Be weary of misinformation around this time of the year, my friends.
The Chicago Bears are a high-profile team who (1) will likely be used often and loudly for leverage and (2) are in the market for a quarterback, a position for which front offices will do anything to obfuscate the trail that leads to their true target. Between the lead-up to free agency and the upcoming NFL Draft, we’ll see plenty of things tossed out there about quarterbacks who can or will or should go here, there, and everywhere. But with all of that in mind, some recent conversations and revelations have me thinking about the Falcons.
Specifically, this exchange on NFL Total Access on NFL Network. If you have a second, actually give it a watch.
Should the Falcons draft a QB with the 4th overall pick?
“You have to start planning for the future.” 👇
— NFL Network (@nflnetwork) February 24, 2021
On one end of the conversation, the Falcons could trade the fourth pick in the draft to collect a haul of picks later on. Would it really be that difficult to imagine a quarterback-starved franchise putting in an offer Atlanta can’t refuse? Of course not. If Atlanta’s front office believes the Falcons are just a slight re-tooling away from contending in the AFC South in 2021, then they could find unique value in sending the No. 4 pick *in this draft* to a QB-starved team in exchange for a volume of picks later on. Basically, they’d be bulking up on draft capital now to make one last push with Matt Ryan and Julio Jones, while also stashing draft picks for a longer-term rebuilding purposes when the time comes. It’s a best-of-both-worlds scenario that could be on the table (as discussed in the video).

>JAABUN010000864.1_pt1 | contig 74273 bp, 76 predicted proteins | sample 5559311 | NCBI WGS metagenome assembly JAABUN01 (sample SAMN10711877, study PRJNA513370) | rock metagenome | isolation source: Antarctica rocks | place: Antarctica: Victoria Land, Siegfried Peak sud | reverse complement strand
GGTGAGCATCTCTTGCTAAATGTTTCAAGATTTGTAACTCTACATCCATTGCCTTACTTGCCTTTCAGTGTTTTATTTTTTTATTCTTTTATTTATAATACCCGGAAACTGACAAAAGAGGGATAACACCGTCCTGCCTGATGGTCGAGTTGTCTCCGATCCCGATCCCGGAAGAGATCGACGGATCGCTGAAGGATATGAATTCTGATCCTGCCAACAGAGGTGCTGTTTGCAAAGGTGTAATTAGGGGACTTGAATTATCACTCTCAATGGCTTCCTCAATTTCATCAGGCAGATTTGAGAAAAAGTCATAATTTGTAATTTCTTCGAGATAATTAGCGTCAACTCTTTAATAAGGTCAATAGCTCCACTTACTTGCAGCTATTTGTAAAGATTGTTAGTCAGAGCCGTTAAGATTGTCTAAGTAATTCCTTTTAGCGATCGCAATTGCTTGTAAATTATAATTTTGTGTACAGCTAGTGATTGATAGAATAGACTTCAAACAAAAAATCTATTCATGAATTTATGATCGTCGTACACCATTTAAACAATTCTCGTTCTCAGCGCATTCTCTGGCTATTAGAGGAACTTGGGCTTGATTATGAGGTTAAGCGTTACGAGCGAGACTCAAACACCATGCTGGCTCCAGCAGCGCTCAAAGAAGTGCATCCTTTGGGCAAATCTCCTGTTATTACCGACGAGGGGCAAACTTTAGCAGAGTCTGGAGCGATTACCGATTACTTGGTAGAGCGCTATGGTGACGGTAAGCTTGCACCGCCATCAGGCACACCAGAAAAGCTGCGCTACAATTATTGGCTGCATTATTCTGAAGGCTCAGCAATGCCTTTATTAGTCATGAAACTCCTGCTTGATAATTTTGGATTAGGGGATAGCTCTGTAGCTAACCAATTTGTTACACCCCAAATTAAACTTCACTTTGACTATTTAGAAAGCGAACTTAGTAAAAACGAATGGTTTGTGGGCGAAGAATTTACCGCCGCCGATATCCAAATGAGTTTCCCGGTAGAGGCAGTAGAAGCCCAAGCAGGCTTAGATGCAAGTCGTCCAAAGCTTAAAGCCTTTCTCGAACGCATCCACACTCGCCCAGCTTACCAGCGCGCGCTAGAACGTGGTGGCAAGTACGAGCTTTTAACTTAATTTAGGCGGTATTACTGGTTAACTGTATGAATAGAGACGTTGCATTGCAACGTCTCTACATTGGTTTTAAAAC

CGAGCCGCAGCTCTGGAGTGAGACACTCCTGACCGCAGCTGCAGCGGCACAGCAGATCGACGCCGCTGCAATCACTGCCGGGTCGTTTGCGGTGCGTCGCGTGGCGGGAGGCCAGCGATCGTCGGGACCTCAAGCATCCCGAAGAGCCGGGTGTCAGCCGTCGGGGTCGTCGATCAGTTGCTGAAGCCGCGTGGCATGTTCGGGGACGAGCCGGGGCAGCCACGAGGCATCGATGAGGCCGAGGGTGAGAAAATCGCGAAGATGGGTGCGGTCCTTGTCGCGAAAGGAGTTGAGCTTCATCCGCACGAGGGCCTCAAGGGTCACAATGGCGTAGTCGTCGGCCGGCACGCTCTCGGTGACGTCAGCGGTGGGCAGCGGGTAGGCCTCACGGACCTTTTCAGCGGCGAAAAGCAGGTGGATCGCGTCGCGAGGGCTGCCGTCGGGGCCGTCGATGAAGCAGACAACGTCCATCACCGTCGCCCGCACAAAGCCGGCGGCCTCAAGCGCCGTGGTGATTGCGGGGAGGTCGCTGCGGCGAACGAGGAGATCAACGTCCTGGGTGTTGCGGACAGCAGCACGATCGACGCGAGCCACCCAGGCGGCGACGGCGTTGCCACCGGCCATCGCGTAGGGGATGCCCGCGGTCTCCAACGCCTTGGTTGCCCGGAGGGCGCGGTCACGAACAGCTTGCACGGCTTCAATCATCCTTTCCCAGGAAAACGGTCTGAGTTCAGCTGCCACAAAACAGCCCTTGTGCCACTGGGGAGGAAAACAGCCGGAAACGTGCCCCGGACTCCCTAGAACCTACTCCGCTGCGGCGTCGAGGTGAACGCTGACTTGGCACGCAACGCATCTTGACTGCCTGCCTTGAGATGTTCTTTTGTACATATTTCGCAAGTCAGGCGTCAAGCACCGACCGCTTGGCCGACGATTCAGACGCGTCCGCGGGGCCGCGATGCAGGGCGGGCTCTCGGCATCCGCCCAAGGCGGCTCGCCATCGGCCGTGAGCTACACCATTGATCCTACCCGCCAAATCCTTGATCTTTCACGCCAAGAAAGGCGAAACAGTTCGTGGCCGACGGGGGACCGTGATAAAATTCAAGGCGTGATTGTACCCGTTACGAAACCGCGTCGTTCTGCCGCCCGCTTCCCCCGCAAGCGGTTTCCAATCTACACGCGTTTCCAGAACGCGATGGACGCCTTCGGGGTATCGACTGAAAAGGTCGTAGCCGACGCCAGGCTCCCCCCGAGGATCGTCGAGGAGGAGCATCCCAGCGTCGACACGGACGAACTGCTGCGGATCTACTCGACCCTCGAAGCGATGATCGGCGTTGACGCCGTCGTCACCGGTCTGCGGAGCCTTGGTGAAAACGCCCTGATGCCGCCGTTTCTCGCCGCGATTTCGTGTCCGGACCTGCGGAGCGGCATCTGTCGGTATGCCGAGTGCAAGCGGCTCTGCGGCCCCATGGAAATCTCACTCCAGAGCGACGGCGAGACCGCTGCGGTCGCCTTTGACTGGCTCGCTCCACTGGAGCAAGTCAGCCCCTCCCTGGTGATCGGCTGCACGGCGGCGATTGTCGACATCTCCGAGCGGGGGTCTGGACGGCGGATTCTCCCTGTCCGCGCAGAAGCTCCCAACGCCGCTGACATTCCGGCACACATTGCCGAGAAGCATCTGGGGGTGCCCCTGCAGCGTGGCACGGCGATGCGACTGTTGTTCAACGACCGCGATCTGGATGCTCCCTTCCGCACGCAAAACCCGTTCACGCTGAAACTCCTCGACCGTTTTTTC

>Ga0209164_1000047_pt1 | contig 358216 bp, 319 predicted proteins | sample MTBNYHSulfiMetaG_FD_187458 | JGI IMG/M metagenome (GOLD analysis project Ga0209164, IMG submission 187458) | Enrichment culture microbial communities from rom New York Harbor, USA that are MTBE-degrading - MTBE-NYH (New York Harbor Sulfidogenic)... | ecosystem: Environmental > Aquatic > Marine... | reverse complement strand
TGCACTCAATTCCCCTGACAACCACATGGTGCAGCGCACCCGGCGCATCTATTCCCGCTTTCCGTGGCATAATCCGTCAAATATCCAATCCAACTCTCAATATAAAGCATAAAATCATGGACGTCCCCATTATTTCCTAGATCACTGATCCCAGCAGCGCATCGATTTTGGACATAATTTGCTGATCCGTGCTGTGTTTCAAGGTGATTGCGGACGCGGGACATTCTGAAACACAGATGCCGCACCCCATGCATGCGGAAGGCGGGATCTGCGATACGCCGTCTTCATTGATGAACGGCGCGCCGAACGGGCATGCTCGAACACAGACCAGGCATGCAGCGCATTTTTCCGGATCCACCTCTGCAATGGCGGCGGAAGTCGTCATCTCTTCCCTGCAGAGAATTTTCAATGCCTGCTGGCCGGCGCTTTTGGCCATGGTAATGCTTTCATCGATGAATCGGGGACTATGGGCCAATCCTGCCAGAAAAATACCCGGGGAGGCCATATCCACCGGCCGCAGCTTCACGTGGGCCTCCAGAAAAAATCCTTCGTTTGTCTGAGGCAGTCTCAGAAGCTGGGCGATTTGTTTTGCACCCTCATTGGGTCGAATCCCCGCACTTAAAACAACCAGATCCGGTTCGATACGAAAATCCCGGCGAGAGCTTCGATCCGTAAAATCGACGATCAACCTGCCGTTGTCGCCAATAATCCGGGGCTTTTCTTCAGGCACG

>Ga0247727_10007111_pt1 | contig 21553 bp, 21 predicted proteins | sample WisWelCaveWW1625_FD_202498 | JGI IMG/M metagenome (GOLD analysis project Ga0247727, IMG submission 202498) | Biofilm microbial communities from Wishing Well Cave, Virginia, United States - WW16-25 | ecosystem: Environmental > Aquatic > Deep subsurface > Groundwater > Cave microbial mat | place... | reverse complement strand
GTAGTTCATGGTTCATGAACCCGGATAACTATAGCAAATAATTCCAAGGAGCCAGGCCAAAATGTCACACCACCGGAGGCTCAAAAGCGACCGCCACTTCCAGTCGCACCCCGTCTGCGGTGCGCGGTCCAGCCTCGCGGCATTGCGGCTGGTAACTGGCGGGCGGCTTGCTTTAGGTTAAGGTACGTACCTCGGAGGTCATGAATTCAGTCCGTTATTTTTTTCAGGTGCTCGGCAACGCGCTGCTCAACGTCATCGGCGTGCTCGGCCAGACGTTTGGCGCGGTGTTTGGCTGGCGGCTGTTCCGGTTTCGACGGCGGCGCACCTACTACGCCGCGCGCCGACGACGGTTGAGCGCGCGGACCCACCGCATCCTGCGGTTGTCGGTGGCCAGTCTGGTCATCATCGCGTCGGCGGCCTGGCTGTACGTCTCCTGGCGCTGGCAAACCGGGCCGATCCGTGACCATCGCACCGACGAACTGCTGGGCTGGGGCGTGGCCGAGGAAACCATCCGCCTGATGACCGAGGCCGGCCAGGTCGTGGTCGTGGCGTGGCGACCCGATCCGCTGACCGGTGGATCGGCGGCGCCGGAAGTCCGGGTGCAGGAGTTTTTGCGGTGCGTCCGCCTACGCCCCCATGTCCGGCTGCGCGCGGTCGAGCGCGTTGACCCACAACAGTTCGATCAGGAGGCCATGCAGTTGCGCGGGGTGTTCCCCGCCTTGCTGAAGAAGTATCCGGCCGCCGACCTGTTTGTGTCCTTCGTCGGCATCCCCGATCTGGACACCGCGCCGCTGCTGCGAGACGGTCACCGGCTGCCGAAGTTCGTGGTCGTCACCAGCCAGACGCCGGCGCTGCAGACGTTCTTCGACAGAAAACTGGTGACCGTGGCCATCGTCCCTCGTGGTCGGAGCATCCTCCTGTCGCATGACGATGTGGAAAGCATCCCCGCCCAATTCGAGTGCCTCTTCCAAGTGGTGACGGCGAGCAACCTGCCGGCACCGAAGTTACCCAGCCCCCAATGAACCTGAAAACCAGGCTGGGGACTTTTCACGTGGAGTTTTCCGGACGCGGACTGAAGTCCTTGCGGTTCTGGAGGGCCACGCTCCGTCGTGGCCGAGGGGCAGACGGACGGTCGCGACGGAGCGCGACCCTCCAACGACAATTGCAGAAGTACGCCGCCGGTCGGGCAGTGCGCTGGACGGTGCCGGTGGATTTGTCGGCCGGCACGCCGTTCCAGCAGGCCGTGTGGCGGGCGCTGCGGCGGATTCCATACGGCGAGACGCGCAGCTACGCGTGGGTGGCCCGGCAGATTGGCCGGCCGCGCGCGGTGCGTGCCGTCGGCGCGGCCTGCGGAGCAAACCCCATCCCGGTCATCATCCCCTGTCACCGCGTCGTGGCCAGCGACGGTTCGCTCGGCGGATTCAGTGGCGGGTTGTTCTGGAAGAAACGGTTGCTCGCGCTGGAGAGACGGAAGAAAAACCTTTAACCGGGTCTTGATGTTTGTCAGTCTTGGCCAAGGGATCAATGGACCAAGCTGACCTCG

And that’s where Chicago comes in.
Maybe a team like the Bears could coax the Falcons into dealing that pick if the Bears’ preferred QB prospect drops out of the top-3. In theory, the Bears could offer draft capital in the 2021, 2022, 2023, and 2024 NFL Drafts if they swing a deal on draft day – though they’d certainly have some serious competition. Something to chew on.
But on the other end of the discussion is the reality that everything has an expiration date. And when it comes to the Falcons, that means embracing that Matt Ryan, 36 in May, won’t play forever. And because not every QB will be playing into their 40s like Tom Brady, now seems like a logical time to re-boot the system. And if their front office agrees, maybe now is the time for the Falcons to press reset and draft a QB. It’s not all that far-fetched (in fact, Daniel Jeremiah’s most recent mock draft has the Falcons taking Justin Fields).
It would be a storybook tale to draft the Georgia native to play in his home state. And if that’s the route the Falcons take, then maybe Matt Ryan will be more available than previously believed. Shopping Ryan to the highest bidder now, taking a short-term cap hit, then building around a young QB would be a sensible way to usher in a new era. Then again, reports early in the offseason hinted Ryan wouldn’t be going anywhere, so maybe if they did add a QB, the Falcons could have Ryan take the rookie under his wing for a year before making a transition later on.
Either way, I see the Falcons as a team to keep an eye on this offseason. From a Bears perspective, they have two things they are actively seeking: a top-5 pick and an established signal caller on the roster. Maybe the two parties can talk shop this offseason.
Michael Cerami contributed to this post.